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'G' Men (1935)

Approved | | Crime, Drama, Film-Noir | 4 May 1935 (USA)
It's the early days of the F.B.I. - federal agents working for the Department of Justice. Though they've got limited powers - they don't carry weapons and have to get local police approval ... See full summary »

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Nominated for 1 Oscar. See more awards »

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Cast

Complete credited cast:
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Collins
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Hugh Farrell
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'Mac' McKay
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Gerard
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Danny Leggett
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Durfee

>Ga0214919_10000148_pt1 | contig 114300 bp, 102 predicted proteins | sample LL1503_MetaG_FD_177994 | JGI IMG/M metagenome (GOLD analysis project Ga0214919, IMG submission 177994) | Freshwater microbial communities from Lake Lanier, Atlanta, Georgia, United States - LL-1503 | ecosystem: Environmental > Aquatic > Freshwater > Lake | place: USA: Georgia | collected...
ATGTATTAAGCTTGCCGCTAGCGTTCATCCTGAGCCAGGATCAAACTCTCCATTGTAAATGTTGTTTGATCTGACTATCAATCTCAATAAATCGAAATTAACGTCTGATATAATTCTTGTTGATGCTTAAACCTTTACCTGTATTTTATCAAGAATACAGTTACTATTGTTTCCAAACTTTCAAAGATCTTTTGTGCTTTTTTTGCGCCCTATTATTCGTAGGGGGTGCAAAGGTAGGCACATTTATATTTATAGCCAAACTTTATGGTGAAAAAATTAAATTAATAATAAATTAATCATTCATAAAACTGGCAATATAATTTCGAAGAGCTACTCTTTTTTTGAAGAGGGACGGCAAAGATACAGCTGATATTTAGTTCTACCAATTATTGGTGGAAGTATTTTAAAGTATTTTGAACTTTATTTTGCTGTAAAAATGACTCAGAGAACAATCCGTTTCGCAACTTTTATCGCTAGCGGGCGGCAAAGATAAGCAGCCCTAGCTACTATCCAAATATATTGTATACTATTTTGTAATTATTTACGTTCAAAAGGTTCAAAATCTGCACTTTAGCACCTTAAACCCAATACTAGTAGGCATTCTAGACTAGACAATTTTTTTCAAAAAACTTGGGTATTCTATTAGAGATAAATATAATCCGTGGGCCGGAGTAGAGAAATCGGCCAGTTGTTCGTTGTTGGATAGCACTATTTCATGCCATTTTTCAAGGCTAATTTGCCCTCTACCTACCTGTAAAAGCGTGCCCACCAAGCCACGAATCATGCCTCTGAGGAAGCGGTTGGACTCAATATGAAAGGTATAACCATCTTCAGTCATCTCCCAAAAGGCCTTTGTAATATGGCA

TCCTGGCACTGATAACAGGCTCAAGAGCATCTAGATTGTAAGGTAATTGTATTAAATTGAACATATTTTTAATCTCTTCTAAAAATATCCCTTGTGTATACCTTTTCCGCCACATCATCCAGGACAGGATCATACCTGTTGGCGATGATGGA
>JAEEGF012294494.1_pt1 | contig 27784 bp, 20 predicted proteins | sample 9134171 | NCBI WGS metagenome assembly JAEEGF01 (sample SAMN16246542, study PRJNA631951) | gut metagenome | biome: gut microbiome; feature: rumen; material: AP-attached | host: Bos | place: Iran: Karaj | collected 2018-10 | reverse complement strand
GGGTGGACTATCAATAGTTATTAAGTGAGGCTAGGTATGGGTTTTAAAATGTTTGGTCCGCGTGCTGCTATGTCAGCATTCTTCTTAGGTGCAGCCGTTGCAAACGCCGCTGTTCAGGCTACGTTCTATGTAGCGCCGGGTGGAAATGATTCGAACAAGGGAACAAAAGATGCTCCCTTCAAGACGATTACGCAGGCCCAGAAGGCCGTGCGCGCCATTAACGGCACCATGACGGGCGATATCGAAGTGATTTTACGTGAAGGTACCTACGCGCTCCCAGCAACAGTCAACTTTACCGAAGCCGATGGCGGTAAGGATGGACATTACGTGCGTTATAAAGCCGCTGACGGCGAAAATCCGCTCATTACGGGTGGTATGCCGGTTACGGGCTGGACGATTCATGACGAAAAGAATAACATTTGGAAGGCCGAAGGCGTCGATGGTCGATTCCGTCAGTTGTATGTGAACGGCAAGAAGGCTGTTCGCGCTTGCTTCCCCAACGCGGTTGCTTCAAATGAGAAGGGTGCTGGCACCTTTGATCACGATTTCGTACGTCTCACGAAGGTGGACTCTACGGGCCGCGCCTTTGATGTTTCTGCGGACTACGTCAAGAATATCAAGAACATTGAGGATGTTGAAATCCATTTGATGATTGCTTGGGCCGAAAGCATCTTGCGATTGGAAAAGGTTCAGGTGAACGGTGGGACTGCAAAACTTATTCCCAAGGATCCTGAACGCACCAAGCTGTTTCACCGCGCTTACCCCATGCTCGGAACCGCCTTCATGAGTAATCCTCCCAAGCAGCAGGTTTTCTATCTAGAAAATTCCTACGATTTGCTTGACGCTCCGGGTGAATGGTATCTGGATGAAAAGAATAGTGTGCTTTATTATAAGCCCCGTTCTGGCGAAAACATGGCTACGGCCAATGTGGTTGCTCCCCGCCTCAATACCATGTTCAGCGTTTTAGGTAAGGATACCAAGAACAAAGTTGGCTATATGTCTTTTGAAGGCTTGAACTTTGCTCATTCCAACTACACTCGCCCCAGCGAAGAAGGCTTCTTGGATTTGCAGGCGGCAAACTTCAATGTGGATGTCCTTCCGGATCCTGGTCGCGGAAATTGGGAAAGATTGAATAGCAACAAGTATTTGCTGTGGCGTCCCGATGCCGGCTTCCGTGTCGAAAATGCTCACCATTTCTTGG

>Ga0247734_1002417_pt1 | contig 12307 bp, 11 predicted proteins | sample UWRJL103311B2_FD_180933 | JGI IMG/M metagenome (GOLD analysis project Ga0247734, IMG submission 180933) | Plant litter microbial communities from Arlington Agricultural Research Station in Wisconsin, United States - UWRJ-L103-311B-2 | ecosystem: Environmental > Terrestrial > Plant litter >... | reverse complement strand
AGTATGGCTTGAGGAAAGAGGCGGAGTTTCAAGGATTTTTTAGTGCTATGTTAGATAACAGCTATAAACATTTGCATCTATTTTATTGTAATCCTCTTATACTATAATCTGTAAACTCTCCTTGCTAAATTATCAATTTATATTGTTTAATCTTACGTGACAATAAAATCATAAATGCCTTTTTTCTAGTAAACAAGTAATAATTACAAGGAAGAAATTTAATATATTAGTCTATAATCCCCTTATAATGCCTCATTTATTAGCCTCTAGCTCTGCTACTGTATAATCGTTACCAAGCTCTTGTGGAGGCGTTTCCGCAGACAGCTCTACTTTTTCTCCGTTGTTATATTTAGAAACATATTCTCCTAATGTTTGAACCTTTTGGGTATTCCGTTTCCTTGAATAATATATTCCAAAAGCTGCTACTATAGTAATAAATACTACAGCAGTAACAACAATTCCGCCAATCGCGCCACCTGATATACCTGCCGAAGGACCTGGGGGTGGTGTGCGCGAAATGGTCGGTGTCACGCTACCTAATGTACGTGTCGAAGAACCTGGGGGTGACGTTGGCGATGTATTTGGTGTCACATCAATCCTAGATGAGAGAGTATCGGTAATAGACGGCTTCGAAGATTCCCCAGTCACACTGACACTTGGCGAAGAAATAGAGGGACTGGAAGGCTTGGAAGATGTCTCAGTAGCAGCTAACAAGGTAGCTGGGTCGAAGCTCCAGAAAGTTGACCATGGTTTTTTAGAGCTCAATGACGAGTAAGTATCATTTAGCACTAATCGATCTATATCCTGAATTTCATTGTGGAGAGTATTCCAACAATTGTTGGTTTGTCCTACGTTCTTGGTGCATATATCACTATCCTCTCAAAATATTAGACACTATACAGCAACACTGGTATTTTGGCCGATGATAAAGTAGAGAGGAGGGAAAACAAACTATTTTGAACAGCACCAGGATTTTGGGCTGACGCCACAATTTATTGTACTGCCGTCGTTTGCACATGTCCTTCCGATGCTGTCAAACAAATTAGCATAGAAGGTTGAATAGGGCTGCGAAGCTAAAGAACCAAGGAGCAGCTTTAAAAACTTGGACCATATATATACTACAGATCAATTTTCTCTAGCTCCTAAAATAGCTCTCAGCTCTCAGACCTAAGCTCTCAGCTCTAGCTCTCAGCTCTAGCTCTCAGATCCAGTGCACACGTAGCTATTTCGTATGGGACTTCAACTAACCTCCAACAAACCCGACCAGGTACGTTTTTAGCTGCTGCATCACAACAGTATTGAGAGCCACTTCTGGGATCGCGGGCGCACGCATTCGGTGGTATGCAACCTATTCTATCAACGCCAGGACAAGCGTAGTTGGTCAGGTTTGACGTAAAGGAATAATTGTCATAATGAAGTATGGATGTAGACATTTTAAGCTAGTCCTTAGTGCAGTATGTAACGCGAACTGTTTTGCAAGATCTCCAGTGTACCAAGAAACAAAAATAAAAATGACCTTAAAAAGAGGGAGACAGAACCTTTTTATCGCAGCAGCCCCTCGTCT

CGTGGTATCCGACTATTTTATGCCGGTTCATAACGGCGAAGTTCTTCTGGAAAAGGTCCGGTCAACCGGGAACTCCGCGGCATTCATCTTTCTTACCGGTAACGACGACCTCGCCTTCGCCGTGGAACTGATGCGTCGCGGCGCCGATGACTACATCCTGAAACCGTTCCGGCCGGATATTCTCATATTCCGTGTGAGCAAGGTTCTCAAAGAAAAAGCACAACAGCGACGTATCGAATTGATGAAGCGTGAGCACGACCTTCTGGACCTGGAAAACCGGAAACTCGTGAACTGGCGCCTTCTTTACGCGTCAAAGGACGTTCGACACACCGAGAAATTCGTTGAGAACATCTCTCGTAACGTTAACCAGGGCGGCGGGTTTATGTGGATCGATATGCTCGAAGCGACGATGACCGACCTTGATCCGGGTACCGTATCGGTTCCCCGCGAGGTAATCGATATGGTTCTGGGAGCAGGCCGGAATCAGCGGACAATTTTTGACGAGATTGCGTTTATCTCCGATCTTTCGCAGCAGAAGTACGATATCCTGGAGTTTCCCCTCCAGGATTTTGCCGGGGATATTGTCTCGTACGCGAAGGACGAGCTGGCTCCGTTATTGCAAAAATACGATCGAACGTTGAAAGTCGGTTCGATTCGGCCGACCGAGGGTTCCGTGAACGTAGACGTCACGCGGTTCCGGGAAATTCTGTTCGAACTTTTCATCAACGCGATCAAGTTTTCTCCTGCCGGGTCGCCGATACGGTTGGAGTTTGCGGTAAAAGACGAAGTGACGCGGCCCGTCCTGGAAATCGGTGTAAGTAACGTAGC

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Fingerprint Expert
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Eddie Buchanan
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Bruce J. Gregory
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Venke
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Gangsters' Messenger with Warning
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Storyline

It's the early days of the F.B.I. - federal agents working for the Department of Justice. Though they've got limited powers - they don't carry weapons and have to get local police approval for arrests - that doesn't stop fresh Law School grad Eddie Buchanan from joining up, and he encourages his former roommate James "Brick" Davis (James Cagney) to do so as well. But Davis wants to be an honest lawyer, not a shyster, despite his ties to mobster boss McKay, and he's intent on doing so, until Buchanan is gunned down trying to arrest career criminal Danny Leggett. Davis soon joins the "G-Men" as they hunt down Leggett (soon-to-be Public Enemy Number One) and his cronies Collins and Durfee, who are engaged in a crime and murder spree from New York to the midwest. Written by Gary Dickerson <slug@mail.utexas.edu>